coverage. And, if plans primary problem is paying for benefits beyond the Medicare
benefit package, the best solution is to improve the benefit package by providing all
beneficiaries with access to an affordable prescription drug benefit, and paying plans
explicitly for providing it.
The Presidents Medicare reform plan gives all beneficiaries the option to pay a
modest premium for a prescription drug benefit that will cover half of all prescription
drug costs up to $5,000 when fully phased in, with no deductible. Medicare+Choice plans
would be explicitly paid for providing a drug benefit, and would no longer have to depend
on what the rate is in a given area to determine whether they can afford to do so.
The Presidents plan also will modernize the way Medicare pays managed care plans.
Rates would be set through competition among plans rather than through a complicated
statutory formula. All plans would be paid their full price through a combination of
government and beneficiary payments. The lower the price, the less beneficiaries pay. And
the Presidents plan also includes several provisions to preserve beneficiary options
and strengthen protections when plans withdraw from Medicare.
The BBA made important changes to the Medicare program to strengthen and protect it for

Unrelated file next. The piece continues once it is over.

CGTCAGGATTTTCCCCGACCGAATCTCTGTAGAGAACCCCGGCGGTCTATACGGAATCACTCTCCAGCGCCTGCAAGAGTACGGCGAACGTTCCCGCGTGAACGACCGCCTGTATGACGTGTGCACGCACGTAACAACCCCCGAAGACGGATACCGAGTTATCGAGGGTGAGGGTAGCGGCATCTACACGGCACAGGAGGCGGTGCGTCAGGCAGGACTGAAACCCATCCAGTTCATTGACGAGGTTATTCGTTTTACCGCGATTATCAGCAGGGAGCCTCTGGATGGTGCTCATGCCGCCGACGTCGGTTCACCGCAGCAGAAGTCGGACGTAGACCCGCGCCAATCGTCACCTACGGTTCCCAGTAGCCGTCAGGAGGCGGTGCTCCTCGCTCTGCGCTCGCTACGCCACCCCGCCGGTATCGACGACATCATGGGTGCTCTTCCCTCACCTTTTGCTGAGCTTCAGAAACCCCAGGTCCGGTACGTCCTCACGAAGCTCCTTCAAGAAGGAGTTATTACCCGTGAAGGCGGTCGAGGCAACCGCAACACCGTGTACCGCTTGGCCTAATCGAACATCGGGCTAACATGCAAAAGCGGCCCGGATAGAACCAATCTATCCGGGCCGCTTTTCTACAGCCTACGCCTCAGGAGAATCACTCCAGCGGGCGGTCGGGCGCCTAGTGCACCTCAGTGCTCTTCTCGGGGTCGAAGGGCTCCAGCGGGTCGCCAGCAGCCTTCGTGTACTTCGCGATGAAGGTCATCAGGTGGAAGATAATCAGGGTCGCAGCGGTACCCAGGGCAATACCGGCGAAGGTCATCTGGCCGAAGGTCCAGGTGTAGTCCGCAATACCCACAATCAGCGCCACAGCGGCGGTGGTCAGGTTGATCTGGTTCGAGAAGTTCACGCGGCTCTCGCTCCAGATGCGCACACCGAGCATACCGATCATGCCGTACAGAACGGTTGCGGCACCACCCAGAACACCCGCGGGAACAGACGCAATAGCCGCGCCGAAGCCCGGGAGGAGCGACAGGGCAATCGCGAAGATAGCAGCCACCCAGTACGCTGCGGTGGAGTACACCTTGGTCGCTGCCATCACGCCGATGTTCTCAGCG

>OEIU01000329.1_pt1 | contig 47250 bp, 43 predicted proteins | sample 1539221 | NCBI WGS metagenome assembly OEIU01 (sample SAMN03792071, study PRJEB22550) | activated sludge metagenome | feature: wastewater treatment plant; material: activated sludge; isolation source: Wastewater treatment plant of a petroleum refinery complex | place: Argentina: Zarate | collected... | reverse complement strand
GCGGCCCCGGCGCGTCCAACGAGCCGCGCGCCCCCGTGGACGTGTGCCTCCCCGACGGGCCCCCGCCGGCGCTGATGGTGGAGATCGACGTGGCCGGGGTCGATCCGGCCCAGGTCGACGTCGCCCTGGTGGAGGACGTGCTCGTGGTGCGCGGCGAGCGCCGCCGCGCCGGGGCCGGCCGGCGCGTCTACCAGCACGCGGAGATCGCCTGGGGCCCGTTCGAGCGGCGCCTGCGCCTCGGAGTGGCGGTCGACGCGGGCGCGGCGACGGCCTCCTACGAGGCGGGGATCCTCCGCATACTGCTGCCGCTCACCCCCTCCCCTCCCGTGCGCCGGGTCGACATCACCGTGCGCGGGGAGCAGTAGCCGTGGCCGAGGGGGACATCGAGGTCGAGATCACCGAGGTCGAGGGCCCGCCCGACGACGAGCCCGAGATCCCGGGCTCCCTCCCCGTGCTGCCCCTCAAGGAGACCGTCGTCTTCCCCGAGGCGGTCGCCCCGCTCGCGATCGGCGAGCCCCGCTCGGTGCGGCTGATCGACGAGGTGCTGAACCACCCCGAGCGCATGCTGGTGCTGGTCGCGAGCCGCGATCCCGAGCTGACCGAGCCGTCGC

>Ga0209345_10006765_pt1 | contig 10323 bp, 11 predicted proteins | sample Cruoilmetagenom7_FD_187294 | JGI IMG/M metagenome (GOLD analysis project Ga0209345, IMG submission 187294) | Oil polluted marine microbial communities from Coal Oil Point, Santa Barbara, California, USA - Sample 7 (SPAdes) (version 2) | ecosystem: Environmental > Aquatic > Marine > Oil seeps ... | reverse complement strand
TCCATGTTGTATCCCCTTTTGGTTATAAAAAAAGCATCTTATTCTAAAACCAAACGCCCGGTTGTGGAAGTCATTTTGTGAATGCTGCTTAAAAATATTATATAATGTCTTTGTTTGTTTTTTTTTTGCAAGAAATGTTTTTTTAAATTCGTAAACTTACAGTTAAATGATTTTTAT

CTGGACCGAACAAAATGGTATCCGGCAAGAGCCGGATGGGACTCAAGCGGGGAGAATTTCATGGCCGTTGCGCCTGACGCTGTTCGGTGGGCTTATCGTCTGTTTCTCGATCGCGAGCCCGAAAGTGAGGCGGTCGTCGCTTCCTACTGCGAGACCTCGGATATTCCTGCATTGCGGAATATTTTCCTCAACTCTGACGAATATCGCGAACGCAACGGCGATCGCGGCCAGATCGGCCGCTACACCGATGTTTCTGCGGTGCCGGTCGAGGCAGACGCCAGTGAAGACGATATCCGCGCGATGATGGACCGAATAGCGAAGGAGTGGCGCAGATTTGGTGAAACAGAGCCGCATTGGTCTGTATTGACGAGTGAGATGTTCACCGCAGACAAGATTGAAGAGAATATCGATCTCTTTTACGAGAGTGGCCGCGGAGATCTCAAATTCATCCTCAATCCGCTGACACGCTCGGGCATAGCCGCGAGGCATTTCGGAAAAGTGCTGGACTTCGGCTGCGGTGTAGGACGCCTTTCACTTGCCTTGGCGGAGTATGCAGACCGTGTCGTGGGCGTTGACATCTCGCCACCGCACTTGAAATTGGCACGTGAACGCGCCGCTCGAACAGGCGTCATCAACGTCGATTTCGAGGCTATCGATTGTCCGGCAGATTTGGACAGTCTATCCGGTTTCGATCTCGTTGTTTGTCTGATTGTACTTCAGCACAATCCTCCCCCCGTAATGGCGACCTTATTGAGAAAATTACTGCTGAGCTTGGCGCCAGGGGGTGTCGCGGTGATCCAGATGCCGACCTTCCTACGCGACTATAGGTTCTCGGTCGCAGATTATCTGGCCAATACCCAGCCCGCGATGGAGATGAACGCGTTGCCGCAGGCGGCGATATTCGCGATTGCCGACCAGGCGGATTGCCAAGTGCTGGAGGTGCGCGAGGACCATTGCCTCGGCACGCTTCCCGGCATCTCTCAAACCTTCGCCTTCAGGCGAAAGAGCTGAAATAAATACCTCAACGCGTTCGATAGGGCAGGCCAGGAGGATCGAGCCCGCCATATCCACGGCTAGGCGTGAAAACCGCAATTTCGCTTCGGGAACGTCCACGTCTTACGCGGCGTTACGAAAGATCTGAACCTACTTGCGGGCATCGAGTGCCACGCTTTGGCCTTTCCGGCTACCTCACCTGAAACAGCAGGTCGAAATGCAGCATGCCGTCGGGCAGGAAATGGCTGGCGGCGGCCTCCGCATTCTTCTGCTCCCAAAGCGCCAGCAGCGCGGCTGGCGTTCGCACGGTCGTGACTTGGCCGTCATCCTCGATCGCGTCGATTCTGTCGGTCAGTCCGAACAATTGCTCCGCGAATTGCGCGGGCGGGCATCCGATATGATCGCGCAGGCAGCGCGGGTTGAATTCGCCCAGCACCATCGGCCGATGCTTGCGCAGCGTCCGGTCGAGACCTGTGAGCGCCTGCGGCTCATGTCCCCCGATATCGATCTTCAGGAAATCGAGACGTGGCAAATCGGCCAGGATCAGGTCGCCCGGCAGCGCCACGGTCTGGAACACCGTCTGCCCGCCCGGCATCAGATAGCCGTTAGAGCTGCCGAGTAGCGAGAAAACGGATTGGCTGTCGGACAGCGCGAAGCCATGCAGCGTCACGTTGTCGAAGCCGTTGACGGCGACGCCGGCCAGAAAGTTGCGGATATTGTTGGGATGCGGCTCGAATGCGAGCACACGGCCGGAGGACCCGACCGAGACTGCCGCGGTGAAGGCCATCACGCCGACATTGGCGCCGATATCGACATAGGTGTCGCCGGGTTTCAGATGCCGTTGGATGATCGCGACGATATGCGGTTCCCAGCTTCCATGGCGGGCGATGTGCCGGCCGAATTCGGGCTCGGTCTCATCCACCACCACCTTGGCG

the future. These changes, along with a strong economy and our increased efforts to combat
fraud, waste, and abuse, have extended the life of the Trust Fund until 2015. With changes
of the magnitude encompassed in the BBA, some issues have arisen that may require
adjustment and fine tuning. The Presidents Medicare reform plan sets aside $7.5
billion to smooth out implementation of BBA reforms. The Presidents plan also
includes administrative adjustments to help in the transition to new payment systems. It
dedicates a portion of the budget surplus to Medicare, which will help protect against
excessive provider payment reductions in the future as Medicare enrollment doubles over
the next 30 years, and increased efficiencies alone will not be able to cover the
It is not surprising that necessary market corrections would result from such
significant legislation. As always, we remain concerned about the effect of policy changes
on beneficiaries access to affordable, quality health care. We are proactively
monitoring the impact of the BBA to ensure that beneficiary access to covered services is
not compromised. We welcome the opportunity to look at any new information regarding
beneficiary access to quality care. We are committed to continuing to look at refinements
to the BBA that are within our administrative authority.
We also are committed to working with Congress to enact bipartisan Medicare reform this
year that makes a prescription drug benefit available and affordable for all
beneficiaries, dedicates a significant portion of the budget surplus to Medicare, and sets
aside funding specifically for smoothing out BBA payment reforms.
I thank you for holding this hearing, and I am happy to answer your questions.